VMind software leverages structure in real-world inputs to accelerate AI.

Structured compute
means faster compute

Structure-naïve algorithms like direct matrix multiplication work for every possible input— including inputs overwhelmingly unlikely to be encountered.

Structure-aware algorithms, however, leverage the smaller set of possible inputs afforded by the manifold hypothesis to find faster ways to compute.

VMind software leverages latent structure on AI inputs to afford much faster AI compute.

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The manifold hypothesis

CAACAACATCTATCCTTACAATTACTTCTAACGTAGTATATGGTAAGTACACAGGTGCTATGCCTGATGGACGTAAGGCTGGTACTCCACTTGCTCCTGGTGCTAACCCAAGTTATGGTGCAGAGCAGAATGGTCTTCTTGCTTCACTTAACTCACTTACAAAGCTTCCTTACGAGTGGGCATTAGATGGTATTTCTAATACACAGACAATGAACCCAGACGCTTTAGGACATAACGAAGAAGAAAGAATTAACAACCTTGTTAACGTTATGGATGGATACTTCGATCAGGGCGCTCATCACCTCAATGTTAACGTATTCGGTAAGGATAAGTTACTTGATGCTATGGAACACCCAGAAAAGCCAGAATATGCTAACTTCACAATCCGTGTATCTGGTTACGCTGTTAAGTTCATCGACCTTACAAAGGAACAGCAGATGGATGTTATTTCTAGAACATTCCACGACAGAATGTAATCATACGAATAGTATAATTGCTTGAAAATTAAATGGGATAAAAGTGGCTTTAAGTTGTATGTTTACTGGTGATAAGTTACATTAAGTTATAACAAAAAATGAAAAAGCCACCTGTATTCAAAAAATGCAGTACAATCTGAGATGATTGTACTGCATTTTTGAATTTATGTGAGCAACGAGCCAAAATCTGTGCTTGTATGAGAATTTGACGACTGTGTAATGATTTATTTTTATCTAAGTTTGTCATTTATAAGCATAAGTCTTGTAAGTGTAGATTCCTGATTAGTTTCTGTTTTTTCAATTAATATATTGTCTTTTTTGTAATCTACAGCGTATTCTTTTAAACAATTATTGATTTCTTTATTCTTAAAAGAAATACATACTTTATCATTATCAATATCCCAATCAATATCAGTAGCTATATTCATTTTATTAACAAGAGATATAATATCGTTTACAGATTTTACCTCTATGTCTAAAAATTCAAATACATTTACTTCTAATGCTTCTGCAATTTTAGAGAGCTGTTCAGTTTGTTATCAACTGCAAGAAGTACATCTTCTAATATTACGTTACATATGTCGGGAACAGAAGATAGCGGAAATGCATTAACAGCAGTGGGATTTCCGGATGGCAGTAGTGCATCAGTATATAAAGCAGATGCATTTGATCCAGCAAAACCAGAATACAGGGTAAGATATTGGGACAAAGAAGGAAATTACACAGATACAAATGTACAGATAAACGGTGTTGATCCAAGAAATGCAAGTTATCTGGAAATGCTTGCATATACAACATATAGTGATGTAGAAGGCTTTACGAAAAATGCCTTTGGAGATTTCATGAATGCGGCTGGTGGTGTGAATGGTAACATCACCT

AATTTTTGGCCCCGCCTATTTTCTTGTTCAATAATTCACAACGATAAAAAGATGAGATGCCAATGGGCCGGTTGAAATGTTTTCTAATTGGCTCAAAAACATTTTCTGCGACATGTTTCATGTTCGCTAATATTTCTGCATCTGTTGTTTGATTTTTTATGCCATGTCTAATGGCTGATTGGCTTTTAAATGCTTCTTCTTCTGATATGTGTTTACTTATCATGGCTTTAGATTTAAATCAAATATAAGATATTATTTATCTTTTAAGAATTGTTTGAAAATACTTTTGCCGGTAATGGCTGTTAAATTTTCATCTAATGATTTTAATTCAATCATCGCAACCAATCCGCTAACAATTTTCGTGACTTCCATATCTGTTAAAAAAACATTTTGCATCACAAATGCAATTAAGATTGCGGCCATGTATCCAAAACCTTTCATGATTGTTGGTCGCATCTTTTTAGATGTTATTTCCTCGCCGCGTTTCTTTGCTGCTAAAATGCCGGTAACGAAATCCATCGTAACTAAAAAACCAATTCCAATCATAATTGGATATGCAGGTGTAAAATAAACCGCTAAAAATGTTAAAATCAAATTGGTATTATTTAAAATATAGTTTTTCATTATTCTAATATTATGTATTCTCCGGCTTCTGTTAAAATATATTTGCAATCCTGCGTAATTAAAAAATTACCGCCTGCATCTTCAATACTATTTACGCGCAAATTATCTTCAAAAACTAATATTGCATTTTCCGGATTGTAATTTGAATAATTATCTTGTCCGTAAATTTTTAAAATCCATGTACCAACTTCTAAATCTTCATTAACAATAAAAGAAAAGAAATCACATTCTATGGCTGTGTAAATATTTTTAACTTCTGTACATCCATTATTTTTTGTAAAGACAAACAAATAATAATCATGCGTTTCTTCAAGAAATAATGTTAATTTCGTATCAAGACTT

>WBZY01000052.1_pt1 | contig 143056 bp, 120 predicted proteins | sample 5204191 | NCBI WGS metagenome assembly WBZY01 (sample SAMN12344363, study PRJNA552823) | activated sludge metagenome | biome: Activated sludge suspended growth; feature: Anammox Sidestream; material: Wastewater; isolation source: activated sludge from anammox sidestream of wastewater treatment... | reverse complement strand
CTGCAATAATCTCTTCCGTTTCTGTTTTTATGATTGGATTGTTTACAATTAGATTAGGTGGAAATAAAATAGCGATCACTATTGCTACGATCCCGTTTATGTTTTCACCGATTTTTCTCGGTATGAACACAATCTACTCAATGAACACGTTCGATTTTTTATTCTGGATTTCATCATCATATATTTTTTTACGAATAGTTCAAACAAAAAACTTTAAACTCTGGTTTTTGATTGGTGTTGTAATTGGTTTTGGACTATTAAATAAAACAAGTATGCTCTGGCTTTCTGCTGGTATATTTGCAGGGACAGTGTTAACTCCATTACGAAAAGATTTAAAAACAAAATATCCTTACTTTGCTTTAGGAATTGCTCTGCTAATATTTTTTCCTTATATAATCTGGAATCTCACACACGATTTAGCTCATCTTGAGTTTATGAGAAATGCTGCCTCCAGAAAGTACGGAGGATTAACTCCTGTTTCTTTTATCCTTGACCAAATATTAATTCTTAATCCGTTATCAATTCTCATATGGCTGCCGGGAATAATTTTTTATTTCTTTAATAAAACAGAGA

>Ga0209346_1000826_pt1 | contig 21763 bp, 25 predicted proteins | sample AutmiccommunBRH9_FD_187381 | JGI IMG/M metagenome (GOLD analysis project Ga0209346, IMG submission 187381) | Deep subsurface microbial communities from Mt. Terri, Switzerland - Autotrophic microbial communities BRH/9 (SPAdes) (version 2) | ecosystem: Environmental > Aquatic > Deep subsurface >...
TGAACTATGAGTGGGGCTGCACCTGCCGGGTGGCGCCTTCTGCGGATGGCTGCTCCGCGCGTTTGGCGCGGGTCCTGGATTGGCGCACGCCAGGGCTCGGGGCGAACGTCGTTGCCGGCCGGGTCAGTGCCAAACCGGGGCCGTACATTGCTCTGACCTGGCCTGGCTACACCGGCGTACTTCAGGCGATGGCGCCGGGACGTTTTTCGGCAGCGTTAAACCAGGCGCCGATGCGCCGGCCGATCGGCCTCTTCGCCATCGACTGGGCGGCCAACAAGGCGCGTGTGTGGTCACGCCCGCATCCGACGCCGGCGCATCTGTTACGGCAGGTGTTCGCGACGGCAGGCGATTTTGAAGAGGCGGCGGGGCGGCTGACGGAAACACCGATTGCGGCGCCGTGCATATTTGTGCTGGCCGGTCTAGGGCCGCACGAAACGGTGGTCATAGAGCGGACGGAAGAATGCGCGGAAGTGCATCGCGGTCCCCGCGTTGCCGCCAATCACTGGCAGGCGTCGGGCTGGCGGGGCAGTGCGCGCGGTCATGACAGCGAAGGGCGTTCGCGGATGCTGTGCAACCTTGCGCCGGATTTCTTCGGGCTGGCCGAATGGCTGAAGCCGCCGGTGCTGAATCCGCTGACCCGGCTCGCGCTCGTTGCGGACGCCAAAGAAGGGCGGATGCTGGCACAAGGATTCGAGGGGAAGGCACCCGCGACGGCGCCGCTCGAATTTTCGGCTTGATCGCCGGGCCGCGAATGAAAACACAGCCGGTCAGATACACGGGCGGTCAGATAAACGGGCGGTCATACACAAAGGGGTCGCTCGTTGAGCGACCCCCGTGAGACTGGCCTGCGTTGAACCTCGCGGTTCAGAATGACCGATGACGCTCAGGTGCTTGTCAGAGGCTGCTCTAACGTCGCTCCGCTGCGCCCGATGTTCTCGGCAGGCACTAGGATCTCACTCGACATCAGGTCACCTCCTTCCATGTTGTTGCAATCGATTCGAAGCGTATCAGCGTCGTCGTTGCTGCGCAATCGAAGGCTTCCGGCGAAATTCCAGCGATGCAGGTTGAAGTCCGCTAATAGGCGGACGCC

means faster AI compute

AI inputs are more structured than they look, thus affording much faster AI compute.

In language, while there are around 170,000+ words in common English usage, not every word appears next to every other word. As a result, there are 1/100 less pairs of words than there could possibly be.

This phenomenon is more extreme in biology. Of the tens of billions of trillions of possible small molecule drug candidates, there are only 160+ billion actually synthesizable ones in practice (Reymond et al. 2015).

This is known as the manifold hypothesis. It is what enables VMind to accelerate AI compute.

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